The ABC has just released its 2020-2021 annual report. The public broadcaster’s achievements during this period have been many, from outstanding emergency reporting on bushfires, floods and the COVID-19 pandemic to innovative programming that has been lauded both nationally and internationally. But, as Quentin Dempster reports, funding uncertainty continues to stymie the ABC’s future.
ABC faces uncertain funding future
By Quentin Dempster / 21 October 2021
The ABC’s 2020-21 annual report just tabled in Federal Parliament leaves the funding future of the organisation up in the air.
There is no certainty on continuation of what is known as Enhanced News Gathering (ENG) tied funding for regional news resources ($14.8m per annum). The ABC Board still does not know the Morrison Government’s future intentions towards an “indexation pause” first applied by former Communications Minister Senator Mitch Fifield from the 2018 federal budget onwards. Over three years that “pause” was seen as punitive, costing the ABC $83.7m and forcing the Board into corporation-wide shavings in all in-house and outsourced programming and content budgets. The Board had already restructured the organisation following the Abbott Government’s dishonouring of a pre-election commitment that there would be “no cuts to the ABC or SBS”. That remains the biggest contemporary hit to the ABC, with an effective cumulative reduction in operational base funding now amounting to around $100m annually since then Treasurer Joe Hockey plunged in the defunding knife from 2014.
The historic defunding of the ABC can be seen in a “revenue from government” graph on p.134 of the latest annual report. ABC funding has been reduced by 31.1% from its peak just before the Hawke and Keating governments also applied the knife from 1985/86.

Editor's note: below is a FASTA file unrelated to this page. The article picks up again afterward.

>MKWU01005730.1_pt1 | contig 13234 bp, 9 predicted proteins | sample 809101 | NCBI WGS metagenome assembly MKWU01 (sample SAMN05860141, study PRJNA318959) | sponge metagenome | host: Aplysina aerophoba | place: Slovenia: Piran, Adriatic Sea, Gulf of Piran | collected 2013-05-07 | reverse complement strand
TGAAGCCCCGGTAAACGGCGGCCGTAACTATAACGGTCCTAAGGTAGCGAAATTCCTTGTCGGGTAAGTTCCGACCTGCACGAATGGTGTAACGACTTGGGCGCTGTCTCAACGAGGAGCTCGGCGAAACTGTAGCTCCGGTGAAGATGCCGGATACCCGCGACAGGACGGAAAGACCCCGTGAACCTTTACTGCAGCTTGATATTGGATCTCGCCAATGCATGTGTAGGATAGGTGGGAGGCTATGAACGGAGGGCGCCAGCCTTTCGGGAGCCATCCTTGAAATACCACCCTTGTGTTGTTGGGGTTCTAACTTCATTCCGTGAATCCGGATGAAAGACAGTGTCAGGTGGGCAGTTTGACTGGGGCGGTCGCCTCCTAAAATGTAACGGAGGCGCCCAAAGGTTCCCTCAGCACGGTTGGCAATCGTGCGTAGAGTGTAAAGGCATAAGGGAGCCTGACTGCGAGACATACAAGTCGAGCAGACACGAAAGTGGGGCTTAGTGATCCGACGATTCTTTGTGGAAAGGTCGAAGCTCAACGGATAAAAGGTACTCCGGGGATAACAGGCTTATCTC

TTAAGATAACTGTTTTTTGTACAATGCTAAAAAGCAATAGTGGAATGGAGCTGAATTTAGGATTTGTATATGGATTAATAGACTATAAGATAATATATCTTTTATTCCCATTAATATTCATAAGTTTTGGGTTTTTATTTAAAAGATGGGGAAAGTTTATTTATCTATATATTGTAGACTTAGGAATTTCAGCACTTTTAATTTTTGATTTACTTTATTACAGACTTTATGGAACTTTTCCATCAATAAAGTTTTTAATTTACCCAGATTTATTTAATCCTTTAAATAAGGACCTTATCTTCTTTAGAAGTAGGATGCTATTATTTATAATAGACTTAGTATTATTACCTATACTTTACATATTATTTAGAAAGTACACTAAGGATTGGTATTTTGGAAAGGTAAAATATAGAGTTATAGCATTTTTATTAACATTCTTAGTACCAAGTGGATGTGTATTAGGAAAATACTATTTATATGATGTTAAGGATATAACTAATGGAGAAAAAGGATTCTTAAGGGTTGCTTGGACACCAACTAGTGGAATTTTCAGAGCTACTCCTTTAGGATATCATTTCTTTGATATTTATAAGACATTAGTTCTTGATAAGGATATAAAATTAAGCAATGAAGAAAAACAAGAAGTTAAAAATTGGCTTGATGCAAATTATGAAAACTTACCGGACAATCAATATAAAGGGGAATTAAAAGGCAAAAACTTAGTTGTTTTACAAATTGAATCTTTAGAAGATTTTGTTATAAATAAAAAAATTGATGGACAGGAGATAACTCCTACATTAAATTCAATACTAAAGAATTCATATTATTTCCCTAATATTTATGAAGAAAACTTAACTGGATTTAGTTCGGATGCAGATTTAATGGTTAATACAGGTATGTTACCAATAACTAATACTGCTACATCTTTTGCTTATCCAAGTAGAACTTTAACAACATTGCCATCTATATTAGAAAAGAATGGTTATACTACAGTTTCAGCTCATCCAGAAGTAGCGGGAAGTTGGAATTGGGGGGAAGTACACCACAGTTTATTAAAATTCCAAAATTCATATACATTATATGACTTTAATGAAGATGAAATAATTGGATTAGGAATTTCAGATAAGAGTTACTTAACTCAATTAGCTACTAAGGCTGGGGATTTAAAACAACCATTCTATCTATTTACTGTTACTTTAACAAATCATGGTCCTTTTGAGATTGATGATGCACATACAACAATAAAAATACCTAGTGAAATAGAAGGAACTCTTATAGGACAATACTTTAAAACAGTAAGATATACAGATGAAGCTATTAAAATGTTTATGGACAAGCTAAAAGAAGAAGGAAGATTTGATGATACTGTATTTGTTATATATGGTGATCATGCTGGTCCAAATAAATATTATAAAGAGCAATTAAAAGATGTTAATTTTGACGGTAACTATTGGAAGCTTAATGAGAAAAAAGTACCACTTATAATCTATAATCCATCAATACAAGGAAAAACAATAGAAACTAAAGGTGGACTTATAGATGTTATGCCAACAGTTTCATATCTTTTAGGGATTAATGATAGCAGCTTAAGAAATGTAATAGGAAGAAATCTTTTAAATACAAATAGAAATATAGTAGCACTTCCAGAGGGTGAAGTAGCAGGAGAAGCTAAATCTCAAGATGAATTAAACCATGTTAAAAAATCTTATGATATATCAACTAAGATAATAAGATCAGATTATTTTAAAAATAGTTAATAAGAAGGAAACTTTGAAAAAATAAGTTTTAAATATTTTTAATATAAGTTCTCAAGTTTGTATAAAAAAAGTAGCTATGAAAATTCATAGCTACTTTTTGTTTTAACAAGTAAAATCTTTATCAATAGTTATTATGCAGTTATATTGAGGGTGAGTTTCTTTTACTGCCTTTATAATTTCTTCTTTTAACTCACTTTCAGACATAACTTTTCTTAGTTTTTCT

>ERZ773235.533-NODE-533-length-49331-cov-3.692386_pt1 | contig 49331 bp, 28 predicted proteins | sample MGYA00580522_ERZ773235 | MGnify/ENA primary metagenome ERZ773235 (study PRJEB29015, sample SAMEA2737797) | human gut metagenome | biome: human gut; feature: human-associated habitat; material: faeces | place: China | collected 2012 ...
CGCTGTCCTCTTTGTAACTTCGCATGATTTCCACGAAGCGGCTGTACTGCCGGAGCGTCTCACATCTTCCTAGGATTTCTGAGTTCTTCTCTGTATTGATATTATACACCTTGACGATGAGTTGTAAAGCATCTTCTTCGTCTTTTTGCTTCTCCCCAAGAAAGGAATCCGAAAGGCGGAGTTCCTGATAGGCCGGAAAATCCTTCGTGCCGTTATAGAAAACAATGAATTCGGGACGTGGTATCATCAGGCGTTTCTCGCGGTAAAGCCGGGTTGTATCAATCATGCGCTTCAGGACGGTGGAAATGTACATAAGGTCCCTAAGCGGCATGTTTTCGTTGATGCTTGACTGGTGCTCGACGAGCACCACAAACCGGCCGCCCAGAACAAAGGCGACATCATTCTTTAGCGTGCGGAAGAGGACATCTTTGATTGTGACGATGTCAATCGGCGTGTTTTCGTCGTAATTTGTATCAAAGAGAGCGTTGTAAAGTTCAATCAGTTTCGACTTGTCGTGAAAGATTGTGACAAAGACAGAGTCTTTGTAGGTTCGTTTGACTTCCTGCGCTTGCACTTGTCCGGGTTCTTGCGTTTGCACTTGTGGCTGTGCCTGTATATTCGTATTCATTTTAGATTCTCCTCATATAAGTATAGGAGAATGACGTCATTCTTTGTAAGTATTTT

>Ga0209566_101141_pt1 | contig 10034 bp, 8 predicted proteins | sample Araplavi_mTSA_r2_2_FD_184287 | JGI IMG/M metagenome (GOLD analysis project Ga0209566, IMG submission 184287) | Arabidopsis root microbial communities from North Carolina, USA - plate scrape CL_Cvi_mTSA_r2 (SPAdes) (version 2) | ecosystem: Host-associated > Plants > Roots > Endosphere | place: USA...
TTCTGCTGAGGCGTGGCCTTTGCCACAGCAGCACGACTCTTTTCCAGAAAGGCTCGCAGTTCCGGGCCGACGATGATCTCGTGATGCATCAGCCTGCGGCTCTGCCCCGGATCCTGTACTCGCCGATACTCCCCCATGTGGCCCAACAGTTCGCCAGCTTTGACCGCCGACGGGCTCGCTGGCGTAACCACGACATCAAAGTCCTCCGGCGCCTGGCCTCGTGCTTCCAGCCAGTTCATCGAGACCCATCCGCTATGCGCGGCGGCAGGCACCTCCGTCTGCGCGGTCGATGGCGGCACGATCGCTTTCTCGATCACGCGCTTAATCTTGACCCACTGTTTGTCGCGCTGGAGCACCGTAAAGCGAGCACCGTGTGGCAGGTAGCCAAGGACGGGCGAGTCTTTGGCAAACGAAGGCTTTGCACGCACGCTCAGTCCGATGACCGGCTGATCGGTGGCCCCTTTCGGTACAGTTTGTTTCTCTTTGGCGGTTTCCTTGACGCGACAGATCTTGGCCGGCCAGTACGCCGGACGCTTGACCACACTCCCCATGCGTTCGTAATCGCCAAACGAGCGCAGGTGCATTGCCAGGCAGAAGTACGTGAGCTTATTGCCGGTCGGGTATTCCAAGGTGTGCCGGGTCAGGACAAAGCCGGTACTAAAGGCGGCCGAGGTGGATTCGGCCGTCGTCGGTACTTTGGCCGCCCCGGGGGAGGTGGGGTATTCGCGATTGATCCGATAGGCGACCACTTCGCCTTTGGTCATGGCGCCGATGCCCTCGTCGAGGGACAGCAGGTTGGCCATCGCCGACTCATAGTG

Now two years into the chairmanship of Ita Buttrose AO, the ABC Board is hoping that indexation of its operational base funding, reported to be $881m by 2021-22, will resume from June 30 next year, relieving financial pressure.
So far current Communications Minister Paul Fletcher has not responded to the Board’s repeated requests for certainty on indexation or the continuation of ENG which the Board hopes can be made ongoing and therefore subjected to indexation increases.
Buttrose, already publicly critical of the minister for not having consulted her about filling Board director vacancies, is expected to make an issue of the ABC’s uncertain future funding in coming weeks and months.
In the latest annual report, Buttrose and Managing Director David Anderson trumpet the ABC’s achievement as an industry-leader in online content traffic in the digital revolution. The ABC says it is now Australia’s number one digital news brand since the 2019-20 bushfires and the pandemic substantially lifted audience appreciation of the ABC as a trusted source. ABC News reaches more than 50 per cent of the entire population now accessing content on digital devices each month.
The report highlights the ABC’s engagement with audiences, citing 360,000+ completions of the Australia Talks online tool and 8.6 million page views of digital content in four weeks and 4.5 million watching its animated children’s program Bluey across ABCKids and on ABC iView.
But the maintenance of the ABC’s original Australian-made content across the genres from children’s to documentary, podcasts, vodcasts to documentary, sports, news, music (popular and classic) and local and national radio is totally dependent on growing the ABC budget in a media landscape now flooded with global video and audio streamers, both free and subscription, and having WiFi access to every Australian eyeball and ear.